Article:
Day Three After Death

You now live in your pronouns: in your nameless identifiers, in the outline on cracked asphalt, in the too few evidence markers. Maybe if I say your’s enough I could shape the rest of you out of those cherry stems, the green ones we spat out knotted on the fire escape.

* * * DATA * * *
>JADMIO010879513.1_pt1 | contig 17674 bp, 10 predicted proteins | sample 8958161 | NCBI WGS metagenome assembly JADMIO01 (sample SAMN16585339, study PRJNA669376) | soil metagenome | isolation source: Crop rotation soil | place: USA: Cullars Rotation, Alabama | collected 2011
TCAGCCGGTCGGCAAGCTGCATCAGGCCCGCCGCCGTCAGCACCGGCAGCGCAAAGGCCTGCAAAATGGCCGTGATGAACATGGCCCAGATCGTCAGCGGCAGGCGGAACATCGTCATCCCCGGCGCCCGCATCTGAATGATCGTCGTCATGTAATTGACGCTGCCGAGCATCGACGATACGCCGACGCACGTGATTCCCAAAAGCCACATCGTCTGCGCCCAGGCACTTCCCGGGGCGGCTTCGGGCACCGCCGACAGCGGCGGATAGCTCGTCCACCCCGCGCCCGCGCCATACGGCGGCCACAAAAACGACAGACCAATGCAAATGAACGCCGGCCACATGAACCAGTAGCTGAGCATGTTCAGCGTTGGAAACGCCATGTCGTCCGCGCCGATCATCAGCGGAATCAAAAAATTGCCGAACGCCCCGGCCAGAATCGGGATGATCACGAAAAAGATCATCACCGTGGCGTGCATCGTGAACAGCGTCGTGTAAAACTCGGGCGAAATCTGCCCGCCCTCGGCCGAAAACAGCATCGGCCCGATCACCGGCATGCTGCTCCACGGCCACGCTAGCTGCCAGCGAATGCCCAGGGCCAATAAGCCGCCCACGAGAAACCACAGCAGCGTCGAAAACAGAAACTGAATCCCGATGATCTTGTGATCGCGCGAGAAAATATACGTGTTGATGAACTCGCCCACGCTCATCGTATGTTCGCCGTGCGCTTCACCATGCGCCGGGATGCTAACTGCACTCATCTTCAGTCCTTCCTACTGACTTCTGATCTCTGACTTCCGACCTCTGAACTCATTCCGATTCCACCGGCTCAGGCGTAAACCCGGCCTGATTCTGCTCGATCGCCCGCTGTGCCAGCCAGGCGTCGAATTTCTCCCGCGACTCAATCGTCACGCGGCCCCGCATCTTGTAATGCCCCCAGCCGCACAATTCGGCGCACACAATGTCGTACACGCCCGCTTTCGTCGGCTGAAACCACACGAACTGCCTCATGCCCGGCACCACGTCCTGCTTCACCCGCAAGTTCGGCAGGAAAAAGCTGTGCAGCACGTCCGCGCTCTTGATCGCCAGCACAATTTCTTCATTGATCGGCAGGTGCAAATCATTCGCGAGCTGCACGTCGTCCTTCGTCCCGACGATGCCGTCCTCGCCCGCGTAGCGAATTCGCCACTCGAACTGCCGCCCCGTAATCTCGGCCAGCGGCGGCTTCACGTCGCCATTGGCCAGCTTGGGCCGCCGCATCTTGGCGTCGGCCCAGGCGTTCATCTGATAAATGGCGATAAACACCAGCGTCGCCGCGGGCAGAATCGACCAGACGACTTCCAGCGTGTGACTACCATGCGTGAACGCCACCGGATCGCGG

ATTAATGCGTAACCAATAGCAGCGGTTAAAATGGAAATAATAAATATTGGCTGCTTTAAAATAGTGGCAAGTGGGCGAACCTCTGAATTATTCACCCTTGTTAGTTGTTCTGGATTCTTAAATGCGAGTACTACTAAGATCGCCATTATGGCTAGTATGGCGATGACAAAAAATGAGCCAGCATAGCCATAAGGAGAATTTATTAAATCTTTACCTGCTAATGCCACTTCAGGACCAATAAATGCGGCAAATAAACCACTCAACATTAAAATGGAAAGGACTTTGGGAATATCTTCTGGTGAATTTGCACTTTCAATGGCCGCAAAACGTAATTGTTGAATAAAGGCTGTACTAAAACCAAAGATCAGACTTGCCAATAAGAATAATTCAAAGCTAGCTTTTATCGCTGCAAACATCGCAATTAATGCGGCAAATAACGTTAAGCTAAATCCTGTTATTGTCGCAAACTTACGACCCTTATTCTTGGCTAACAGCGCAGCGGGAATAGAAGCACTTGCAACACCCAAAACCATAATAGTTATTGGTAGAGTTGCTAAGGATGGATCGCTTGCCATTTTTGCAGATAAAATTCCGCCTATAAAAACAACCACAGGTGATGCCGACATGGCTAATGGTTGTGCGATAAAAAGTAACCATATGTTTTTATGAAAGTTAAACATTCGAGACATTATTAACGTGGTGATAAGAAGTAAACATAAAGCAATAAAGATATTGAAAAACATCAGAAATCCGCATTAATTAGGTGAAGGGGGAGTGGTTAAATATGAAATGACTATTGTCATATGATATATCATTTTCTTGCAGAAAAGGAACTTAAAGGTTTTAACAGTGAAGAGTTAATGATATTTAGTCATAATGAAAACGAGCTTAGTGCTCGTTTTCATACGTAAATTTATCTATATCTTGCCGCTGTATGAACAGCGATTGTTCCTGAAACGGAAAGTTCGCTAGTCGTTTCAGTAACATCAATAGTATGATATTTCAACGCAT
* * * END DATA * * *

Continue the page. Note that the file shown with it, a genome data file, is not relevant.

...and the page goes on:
But you—no. She—no.

Something is missing. To magnify a chalk outline on the pavement, I need something more than futile hope, more than a neighborhood waiting for the unapt obituary. We need a name; but even I can’t say it. Instead, we pray to the “you” and “she” and “her’s” and “ours”, speak of you in every sentence we have left to say.

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